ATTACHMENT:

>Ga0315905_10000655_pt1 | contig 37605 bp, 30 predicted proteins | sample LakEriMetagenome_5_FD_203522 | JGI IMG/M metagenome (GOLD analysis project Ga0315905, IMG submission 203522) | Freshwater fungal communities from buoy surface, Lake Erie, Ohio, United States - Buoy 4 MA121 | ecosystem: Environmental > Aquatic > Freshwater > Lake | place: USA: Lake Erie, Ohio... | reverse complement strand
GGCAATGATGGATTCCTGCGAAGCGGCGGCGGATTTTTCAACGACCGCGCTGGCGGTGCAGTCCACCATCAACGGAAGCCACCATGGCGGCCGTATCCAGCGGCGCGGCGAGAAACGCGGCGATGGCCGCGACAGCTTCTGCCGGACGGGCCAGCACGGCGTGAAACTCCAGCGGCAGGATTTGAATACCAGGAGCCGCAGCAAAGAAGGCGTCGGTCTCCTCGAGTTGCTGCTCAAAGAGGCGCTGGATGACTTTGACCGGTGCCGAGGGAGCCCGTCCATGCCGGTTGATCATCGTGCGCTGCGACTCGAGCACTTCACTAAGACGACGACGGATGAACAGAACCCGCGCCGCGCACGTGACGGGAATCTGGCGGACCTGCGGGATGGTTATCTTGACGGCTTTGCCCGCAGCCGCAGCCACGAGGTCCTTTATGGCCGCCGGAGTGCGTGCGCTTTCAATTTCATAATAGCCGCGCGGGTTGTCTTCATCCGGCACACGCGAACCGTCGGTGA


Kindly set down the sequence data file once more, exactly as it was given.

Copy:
>Ga0315905_10000655_pt1 | contig 37605 bp, 30 predicted proteins | sample LakEriMetagenome_5_FD_203522 | JGI IMG/M metagenome (GOLD analysis project Ga0315905, IMG submission 203522) | Freshwater fungal communities from buoy surface, Lake Erie, Ohio, United States - Buoy 4 MA121 | ecosystem: Environmental > Aquatic > Freshwater > Lake | place: USA: Lake Erie, Ohio... | reverse complement strand
GGCAATGATGGATTCCTGCGAAGCGGCGGCGGATTTTTCAACGACCGCGCTGGCGGTGCAGTCCACCATCAACGGAAGCCACCATGGCGGCCGTATCCAGCGGCGCGGCGAGAAACGCGGCGATGGCCGCGACAGCTTCTGCCGGACGGGCCAGCACGGCGTGAAACTCCAGCGGCAGGATTTGAATACCAGGAGCCGCAGCAAAGAAGGCGTCGGTCTCCTCGAGTTGCTGCTCAAAGAGGCGCTGGATGACTTTGACCGGTGCCGAGGGAGCCCGTCCATGCCGGTTGATCATCGTGCGCTGCGACTCGAGCACTTCACTAAGACGACGACGGATGAACAGAACCCGCGCCGCGCACGTGACGGGAATCTGGCGGACCTGCGGGATGGTTATCTTGACGGCTTTGCCCGCAGCCGCAGCCACGAGGTCCTTTATGGCCGCCGGAGTGCGTGCGCTTTCAATTTCATAATAGCCGCGCGGGTTGTCTTCATCCGGCACACGCGAACCGTCGGTGA